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tkoind
03-07-2005, 05:56 PM
I am finally going into production of my first creative film. Sunday we finally finished casting for our short film. The lead actress we found is perfect. Over the last few months I have collected a team to help make the movie. Some with experience, some with passion and a lot of time studying. And, of course, a DVX100 to help it look nice.

We have a strong script, good story board and have blocked many of the shots. Much of the design and other preparations are also finished. After a few weeks of rehearsals and reworks with the cast we plan to start shooting in April. Our sets and locations have been sorted, our planning has been well organized along with schedule, techinical considerations and clearances. The team know each other and get along well. So now we are ready to go.

I'm a first time director and much of our team are new. I have a lot of leadership experience in music production, performance and other creative projects, But this s the first creative film and my first film direction role. I would like some general advice from experienced directors about challenges you've faced and tips for how to best lead this team to realizing this film. How do you recommending pushing all of our abilities to achieve good results while also making the team feel like a team?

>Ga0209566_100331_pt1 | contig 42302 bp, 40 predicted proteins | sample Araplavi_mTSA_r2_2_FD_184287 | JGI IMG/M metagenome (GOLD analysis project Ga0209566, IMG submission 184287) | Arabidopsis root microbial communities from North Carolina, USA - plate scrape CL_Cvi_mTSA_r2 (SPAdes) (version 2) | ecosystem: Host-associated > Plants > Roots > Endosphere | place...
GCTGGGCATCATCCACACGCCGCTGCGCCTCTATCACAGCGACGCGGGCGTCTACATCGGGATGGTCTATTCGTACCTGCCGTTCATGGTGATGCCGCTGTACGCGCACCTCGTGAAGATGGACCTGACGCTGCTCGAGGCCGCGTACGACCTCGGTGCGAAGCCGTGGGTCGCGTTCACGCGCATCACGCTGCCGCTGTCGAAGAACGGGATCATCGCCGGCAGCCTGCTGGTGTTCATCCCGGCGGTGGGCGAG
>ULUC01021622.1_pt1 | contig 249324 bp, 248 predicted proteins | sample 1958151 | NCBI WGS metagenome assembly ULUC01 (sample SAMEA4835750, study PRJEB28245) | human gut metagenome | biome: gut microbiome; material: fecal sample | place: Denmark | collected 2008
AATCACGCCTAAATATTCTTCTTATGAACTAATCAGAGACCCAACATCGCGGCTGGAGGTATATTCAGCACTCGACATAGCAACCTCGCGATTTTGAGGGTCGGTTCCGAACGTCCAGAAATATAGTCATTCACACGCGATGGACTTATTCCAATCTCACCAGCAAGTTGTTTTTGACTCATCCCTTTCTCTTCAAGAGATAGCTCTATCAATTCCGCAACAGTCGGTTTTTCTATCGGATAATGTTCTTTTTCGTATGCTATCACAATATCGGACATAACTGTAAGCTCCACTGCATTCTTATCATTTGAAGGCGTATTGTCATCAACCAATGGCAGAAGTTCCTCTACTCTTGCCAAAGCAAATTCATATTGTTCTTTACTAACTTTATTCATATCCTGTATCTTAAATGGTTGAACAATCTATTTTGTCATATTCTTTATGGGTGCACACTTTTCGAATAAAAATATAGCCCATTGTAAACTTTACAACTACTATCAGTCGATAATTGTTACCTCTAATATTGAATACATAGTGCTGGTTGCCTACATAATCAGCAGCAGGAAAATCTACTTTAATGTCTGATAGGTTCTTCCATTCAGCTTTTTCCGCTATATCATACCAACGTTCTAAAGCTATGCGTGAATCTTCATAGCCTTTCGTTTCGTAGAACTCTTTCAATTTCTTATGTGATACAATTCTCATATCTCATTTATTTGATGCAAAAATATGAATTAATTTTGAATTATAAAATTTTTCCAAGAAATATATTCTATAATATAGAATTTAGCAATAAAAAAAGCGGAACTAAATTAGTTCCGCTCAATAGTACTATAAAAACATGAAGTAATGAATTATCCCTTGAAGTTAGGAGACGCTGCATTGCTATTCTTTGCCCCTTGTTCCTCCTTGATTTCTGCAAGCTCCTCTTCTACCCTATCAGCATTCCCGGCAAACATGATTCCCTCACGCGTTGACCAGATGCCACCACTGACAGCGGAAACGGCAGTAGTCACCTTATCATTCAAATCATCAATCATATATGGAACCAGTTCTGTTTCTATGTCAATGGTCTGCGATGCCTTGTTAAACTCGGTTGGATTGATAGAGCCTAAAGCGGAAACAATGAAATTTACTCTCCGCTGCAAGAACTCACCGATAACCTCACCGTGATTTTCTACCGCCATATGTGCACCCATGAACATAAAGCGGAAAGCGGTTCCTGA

Thank you for your help in advance.

Jim Brennan
03-07-2005, 06:31 PM
If you have time, I'd read "Directing Actors" by Judith Weston. It will really help you get the best possible performance from your actors. Aside from that, and keeping your cast and crew fed, I'd say you've done a lot more work that most first timers do. It sounds like you have put a lot of thought and planning into this. That will pay untold dividends when you roll. Good luck.

Oh. if you have the time during your blocking and rehearsals, bring in whatever key crew are available. If your lighting/sound people are inexperienced, it might give them an opportunity to get some of the bugs out.

HagerNYC
03-07-2005, 07:53 PM
Just keep bottled water and granola bars on set at all times. Let individuals know that you think they are doing a good job. Try to remain calm, and don't forget to breath. :)

J.R. Hudson
03-07-2005, 07:59 PM
Say "Please" and "Thank you". Lead by example. And keep them FED and remember; they are there for FREE to help YOU. Remember that.